Direct Review Docket at the Board of Appeals (BVA): Notice of Disagreement
Emma Peterson: Welcome to another edition of CCK Live Under Five. I’m Emma Peterson, and today I’m going to be explaining the Direct Docket at the Board of Veterans’ Appeals, or BVA.
So, the Board of Veterans’ Appeals, or BVA, is the appellate body of the United States Department of Veterans Affairs (VA), meaning it has the ability to overrule a decision made by a VA Regional Office. In February 2019, VA officially implemented the Appeals Modernization Act, the AMA. And in this new appeal system, veterans have three lanes for appealing a decision from the Regional Office.
The first option is to file a Supplemental Claim, which is an option to submit new and relevant evidence and have a new decision come to you from the Regional Office. You can also file for a Higher-Level Review, where a claim would be reviewed by a senior VA claims adjudicator, but no new evidence could be submitted, and that also happens at the Regional Office.
The final choice is to file a Notice of Disagreement, and that would appeal your decision directly to the Board of Veterans’ Appeals. Within that NOD, that Notice of Disagreement, there are three choices. You can appeal Direct Docket, which we’re going to talk about today. You can also pick the Evidence Docket, or you can pick the Hearing Docket.
So, let’s get further into the Direct Docket. The Direct Docket review of BVA applies to veterans who do not want to submit any additional evidence to the Board and do not want a hearing before a Veterans Law Judge or VLJ. So, let me repeat that again, there will be no new evidence submitted, everything that was before the Regional Office at the time, they made their initial decision that’s all the Board will be able to review.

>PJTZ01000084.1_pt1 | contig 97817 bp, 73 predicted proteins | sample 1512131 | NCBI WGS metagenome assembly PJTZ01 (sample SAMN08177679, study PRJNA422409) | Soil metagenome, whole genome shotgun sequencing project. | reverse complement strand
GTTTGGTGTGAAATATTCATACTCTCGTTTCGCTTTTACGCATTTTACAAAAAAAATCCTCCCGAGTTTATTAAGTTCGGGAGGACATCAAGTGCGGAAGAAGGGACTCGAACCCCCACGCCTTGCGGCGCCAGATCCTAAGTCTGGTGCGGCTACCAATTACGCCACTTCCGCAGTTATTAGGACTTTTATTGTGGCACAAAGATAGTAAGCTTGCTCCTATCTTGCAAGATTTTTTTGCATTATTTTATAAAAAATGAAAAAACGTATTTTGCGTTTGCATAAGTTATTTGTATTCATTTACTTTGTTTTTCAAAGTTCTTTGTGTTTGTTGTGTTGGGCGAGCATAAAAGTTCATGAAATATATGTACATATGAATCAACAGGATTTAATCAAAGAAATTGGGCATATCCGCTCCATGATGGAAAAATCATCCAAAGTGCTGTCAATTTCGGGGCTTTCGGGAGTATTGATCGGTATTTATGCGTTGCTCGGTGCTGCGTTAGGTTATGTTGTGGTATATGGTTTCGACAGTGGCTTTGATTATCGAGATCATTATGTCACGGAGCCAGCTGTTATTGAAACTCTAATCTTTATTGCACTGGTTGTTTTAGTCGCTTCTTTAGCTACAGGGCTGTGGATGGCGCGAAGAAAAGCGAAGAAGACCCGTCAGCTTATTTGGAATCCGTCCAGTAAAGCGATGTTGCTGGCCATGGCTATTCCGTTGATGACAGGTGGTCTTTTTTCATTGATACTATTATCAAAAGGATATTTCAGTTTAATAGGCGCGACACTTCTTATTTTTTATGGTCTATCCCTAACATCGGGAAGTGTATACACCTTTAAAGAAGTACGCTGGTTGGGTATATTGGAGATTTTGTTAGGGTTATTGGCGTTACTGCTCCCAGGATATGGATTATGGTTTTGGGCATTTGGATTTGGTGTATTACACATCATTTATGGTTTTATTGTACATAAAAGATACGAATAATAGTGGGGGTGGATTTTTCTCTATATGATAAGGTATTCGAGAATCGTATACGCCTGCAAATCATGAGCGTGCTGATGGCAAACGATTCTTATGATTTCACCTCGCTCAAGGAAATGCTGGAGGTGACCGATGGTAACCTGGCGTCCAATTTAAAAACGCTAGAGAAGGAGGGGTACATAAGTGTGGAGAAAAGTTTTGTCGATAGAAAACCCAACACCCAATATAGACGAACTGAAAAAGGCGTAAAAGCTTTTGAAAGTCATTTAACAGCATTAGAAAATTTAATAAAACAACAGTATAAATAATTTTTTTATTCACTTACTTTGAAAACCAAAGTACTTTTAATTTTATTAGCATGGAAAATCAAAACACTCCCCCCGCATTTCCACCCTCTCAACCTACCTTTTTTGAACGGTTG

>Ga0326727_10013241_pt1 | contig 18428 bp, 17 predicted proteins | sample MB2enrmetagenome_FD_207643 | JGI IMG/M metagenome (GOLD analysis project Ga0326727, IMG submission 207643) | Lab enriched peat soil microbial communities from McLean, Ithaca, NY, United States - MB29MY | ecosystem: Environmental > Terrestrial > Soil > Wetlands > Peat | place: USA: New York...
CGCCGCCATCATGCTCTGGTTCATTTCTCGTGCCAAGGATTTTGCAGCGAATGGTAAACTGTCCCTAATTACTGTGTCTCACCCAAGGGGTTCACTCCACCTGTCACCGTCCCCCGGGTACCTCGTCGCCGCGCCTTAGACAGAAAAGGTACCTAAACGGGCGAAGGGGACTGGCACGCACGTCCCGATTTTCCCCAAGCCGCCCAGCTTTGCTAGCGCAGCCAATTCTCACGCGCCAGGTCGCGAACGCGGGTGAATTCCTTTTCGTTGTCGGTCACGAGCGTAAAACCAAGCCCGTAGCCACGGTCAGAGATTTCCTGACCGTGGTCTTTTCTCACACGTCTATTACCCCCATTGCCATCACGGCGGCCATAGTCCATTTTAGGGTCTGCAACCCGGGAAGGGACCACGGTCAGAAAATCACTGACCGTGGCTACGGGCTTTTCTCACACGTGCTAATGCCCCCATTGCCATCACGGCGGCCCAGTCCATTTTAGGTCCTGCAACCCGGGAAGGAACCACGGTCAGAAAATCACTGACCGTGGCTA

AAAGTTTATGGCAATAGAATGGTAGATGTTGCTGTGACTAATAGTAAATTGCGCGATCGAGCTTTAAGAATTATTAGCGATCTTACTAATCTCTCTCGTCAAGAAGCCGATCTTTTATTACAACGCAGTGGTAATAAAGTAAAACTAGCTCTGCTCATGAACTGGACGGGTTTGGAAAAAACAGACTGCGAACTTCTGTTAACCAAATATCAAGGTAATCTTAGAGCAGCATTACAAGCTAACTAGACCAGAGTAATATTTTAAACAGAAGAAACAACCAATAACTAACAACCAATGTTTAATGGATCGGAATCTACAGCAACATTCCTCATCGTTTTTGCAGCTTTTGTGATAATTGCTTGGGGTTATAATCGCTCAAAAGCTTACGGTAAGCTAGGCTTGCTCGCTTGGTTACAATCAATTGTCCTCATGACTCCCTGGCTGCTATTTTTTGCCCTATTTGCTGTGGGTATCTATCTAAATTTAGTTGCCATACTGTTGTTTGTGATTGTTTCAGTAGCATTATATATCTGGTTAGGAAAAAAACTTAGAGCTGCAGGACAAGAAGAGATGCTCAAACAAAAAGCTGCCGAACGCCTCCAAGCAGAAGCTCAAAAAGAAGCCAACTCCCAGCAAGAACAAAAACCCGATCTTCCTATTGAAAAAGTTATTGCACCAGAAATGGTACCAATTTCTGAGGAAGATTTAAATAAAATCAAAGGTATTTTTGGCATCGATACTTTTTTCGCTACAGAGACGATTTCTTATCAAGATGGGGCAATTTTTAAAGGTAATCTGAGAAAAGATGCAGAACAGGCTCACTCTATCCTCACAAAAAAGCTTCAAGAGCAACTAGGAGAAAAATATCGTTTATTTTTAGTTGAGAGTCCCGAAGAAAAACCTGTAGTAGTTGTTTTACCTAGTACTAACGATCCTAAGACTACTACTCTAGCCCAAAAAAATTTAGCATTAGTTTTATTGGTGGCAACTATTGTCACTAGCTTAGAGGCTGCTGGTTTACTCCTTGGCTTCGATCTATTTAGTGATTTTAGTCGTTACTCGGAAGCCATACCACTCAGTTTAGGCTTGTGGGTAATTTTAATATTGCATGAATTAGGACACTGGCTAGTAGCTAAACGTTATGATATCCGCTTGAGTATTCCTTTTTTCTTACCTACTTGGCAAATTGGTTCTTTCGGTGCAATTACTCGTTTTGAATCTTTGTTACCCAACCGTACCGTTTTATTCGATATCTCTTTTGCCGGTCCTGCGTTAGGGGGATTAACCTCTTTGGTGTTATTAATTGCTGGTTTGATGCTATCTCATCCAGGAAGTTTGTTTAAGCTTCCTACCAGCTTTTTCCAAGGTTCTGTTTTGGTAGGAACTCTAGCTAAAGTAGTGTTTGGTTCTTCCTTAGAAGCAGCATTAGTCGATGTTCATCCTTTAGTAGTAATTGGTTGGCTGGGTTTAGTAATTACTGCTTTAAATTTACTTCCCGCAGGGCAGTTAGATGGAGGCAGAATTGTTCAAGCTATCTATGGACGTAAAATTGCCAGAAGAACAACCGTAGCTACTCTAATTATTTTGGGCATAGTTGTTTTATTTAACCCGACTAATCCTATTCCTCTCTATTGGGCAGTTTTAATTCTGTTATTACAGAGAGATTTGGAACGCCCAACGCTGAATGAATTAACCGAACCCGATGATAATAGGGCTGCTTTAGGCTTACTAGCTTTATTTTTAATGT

In this docket, the decision will be based on the evidence of record at the time of the Agency of the Original Jurisdiction’s decision. And in other words, the Board is only going to look at the evidence in the claimant’s file when the decision was appealed or was issued.
Now, this is typically the fastest of the three dockets at the BVA, since it is not involved in the submission of new evidence or a hearing. And you can always check out how fast VA is moving on average at the BVA. Their website BVA Metrics, which a quick Google search will take you right there, publishes how they’re doing and you can see the time difference between the different dockets.
Right now, the average time for the Direct Docket, the fastest docket is just under a year, but user experience might vary. If your case has been expedited due to your age or circumstances, it might be a little faster. But for other folks, it might be longer than that, just shy of one year of experience. So, do keep that in mind when picking your lane at the Board.
For more information about Direct Docket review or the other two options that I mentioned before the BVA, or any choice under the AMA, please be sure to visit our blog at cck-law.com/blog.
Check out our longer-form YouTube videos, we have a lot of information there too. And as always, don’t forget to follow us on social media, and subscribe to our channel for the latest VA updates and veterans news. And thanks for joining me.
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